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Civil War historians usually place Tennessee among the border states,
Nothing to do with this conversation, but it's just something I like people to know: when Southern congressmen put out the segregationist "Southern Manifesto" in the mid-1950s, 7 of 11 Tennesseans did not sign, including the fathers of Howard Baker and Al Gore.
I haven't had an American History class since the 1960s. When I was in high school, the border states were listed as Missouri, Tennessee, Maryland, and Delaware. Apparently, this has changed, or my HS teacher had it wrong.
Greg - Thanks! I don't have this kind of info because I went to Vanderbilt, which is in Tennessee. Vandy is (and was) the "brains school" of the SEC at the time - Vandy and Tulane, although Vandy was the stronger school at the time. Even so, the student base was very southern, because if you were smart and from the south, Vandy was calling you. Vandy's administration was, at the time, trying to integrate the SEC, which they did with basketball player Perry Wallace. But the students didn't always keep up. One incident that I remember real well: When Dr. Martin Luther King Jr. was murdered, the news got to Vandy's radio station. Apparently, the people there weren't sure who should do this breaking news, because none of them were certain that they had the right attitude to make this sound as horrible as it was. I had never had anything to do with the radio station - didn't even know where the studio was - but they called me to do the news that night. I was active in the theater, and apparently one of the theater guys said that he knew a guy with a good voice and also the right attitude to take this VERY seriously. I seem to have done a good job; no one said a word for 2 minutes after I stopped. But the main point is that the radio and theater guys, who fancied themselves the independent thinkers, were aware that they might be a bit too southern in attitude to do that broadcast. I had long since learned not to talk too much about civil rights or politics in general, because the other students had troubles swallowing my politics whole. This was in 1968; I have no idea what it was like in 1900. But I did get into the mental habit of not asking about things like northern migration from the south in the 1800s. So your info is a real help to me.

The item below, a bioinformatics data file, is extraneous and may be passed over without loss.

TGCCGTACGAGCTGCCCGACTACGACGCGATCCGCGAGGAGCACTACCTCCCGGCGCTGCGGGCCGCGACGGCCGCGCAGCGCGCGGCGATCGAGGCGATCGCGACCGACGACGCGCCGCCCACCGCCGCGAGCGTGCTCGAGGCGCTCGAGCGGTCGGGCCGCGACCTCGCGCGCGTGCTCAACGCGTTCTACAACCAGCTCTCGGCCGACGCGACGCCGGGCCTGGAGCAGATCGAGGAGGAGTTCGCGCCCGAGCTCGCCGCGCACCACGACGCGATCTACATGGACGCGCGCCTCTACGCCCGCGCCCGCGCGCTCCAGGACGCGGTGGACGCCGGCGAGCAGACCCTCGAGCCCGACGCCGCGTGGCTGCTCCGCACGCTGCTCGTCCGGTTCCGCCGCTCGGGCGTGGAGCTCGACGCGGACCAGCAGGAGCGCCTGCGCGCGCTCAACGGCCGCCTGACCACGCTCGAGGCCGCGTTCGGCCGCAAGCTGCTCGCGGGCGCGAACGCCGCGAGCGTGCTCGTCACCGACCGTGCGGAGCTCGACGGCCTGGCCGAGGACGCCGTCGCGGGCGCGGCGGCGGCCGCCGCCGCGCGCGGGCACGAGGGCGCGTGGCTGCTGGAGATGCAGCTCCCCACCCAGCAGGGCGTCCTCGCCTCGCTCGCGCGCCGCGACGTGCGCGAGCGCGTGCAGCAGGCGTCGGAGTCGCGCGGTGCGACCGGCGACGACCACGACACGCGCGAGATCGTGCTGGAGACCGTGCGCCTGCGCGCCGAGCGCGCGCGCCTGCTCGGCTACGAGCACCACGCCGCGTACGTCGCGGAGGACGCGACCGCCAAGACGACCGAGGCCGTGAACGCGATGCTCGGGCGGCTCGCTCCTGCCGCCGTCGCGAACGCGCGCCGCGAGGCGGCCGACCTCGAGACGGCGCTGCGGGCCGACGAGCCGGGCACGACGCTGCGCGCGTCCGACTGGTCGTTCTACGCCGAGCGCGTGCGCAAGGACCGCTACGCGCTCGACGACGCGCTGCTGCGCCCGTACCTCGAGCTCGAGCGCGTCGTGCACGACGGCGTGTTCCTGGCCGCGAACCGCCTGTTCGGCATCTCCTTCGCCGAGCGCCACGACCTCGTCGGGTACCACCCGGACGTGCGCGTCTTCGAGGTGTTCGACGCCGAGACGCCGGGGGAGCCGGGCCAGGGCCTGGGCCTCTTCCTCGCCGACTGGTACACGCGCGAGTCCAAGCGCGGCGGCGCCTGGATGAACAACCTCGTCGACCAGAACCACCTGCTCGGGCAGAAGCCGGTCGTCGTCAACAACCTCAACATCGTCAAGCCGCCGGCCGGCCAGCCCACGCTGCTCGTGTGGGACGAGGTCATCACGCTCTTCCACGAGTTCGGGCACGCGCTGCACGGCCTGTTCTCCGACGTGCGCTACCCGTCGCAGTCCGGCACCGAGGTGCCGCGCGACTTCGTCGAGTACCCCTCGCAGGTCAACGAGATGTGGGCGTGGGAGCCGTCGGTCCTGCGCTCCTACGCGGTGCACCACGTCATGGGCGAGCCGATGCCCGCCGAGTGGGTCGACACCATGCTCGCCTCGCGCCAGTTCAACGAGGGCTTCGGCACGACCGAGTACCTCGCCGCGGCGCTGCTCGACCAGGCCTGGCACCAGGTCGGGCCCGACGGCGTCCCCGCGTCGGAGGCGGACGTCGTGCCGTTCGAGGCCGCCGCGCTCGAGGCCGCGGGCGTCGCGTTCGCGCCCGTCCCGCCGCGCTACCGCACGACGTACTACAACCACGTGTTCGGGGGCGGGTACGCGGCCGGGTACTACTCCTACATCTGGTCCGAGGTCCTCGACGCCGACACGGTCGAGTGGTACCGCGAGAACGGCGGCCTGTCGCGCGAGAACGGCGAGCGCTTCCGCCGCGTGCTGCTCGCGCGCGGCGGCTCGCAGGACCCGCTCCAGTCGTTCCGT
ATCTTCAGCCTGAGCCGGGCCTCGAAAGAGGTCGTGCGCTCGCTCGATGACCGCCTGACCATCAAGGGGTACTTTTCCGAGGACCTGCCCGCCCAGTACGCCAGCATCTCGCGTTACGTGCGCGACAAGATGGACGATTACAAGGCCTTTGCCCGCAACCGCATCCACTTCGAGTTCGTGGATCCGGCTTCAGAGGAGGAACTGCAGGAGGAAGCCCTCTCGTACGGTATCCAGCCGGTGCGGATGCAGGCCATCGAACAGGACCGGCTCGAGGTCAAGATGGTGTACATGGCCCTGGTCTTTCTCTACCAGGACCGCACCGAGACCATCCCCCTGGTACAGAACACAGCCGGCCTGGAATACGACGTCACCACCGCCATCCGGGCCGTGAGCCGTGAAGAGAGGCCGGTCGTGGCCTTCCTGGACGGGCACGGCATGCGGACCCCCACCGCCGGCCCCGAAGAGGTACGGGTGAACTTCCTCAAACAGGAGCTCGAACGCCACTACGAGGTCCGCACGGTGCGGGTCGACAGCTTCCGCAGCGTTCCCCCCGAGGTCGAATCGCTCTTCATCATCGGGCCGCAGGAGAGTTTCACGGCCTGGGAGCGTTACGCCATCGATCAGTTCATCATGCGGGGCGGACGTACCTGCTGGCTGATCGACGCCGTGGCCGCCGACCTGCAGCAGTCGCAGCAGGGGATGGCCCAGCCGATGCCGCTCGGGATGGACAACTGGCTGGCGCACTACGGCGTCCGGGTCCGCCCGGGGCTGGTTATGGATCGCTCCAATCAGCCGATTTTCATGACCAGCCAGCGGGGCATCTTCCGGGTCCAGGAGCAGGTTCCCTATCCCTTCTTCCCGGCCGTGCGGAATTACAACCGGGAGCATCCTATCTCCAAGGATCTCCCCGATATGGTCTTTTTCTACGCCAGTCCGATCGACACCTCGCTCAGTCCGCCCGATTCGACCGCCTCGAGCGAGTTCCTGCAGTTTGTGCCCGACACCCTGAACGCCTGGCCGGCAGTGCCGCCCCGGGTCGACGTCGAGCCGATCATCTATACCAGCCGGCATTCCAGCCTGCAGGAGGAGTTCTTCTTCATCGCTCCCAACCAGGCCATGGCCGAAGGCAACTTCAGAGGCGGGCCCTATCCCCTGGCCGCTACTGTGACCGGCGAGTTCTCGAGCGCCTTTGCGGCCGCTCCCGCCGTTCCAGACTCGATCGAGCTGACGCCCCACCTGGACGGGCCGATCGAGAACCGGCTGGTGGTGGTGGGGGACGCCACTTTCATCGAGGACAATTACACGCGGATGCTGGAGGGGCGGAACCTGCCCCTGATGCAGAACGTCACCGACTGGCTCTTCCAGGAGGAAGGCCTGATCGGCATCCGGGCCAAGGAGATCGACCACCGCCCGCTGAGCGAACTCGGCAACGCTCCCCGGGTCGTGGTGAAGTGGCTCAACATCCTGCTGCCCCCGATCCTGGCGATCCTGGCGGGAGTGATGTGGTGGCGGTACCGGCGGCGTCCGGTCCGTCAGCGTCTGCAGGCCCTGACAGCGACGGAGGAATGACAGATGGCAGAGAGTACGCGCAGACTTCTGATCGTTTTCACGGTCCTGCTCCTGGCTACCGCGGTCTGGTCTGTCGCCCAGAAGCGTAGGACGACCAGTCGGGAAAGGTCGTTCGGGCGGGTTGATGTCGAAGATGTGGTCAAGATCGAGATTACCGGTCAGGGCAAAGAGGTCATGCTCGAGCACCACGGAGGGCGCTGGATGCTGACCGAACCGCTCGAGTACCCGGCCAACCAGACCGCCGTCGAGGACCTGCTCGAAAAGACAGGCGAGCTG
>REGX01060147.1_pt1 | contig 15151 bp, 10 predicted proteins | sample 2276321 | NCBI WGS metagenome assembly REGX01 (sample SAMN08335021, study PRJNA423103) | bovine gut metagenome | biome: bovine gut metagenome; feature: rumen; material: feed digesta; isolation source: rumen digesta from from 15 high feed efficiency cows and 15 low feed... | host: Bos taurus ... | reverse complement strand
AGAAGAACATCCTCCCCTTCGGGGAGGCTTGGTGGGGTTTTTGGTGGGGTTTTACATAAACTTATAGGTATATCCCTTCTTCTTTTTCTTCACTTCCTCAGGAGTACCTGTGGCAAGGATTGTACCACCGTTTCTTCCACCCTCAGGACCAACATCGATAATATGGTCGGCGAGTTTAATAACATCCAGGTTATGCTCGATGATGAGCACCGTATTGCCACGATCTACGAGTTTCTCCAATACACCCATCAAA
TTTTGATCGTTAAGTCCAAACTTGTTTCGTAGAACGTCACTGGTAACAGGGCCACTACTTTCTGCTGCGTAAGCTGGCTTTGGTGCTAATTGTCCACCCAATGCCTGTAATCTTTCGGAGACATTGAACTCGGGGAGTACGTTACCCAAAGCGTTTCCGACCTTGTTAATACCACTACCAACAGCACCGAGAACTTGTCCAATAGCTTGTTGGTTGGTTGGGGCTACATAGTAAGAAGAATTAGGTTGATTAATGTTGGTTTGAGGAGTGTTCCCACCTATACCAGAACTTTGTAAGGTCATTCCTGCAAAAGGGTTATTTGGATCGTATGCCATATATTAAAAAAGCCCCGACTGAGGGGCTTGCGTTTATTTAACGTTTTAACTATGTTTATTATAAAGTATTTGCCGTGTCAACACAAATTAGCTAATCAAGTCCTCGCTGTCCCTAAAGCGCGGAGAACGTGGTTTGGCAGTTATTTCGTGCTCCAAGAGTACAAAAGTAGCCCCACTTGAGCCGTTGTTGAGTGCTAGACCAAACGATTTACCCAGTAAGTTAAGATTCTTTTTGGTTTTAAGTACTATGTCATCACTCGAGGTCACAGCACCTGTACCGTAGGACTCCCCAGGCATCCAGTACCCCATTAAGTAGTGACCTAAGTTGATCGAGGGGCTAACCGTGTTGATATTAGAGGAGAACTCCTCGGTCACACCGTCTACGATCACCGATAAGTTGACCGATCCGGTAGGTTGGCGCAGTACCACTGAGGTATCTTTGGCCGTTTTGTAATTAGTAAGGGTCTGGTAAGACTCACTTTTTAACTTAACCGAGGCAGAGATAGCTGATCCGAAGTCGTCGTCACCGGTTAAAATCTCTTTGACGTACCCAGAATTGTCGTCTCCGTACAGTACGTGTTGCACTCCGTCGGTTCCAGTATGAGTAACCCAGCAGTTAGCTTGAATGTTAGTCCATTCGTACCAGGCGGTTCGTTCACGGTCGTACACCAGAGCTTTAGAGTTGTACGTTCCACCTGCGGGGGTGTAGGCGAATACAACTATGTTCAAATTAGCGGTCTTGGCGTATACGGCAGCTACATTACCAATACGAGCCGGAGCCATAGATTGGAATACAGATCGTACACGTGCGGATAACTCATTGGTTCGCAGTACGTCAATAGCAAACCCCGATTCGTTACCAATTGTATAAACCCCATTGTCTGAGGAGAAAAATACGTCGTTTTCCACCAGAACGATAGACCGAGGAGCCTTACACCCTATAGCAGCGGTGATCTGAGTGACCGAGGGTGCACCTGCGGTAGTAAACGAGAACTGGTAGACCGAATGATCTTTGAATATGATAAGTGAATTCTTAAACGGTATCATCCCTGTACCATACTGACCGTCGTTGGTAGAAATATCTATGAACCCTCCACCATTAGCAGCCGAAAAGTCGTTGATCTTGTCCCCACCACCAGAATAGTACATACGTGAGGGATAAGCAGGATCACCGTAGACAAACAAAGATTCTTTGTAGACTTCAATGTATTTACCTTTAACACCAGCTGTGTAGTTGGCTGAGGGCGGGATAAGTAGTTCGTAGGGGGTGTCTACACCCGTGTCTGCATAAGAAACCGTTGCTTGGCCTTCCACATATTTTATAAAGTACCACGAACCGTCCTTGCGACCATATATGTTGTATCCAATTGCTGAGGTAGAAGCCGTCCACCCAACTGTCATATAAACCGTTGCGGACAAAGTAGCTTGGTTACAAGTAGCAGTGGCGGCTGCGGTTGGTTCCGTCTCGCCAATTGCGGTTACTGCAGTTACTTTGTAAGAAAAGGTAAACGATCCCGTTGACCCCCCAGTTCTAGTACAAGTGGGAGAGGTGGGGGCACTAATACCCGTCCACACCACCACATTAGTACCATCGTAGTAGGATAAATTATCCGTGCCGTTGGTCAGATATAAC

#53 As noted there were large parts of the state that were pro-union. Now the term "border state" means something to most people and Tennessee doesn't qualify, but it doesn't strike me as nuts to use it WRT to Tennessee.
I always love your Vandy stories.
Historians of the Civil War always class Tennessee as Confederate. It had a sizable loyalist population, but so did northern Alabama.
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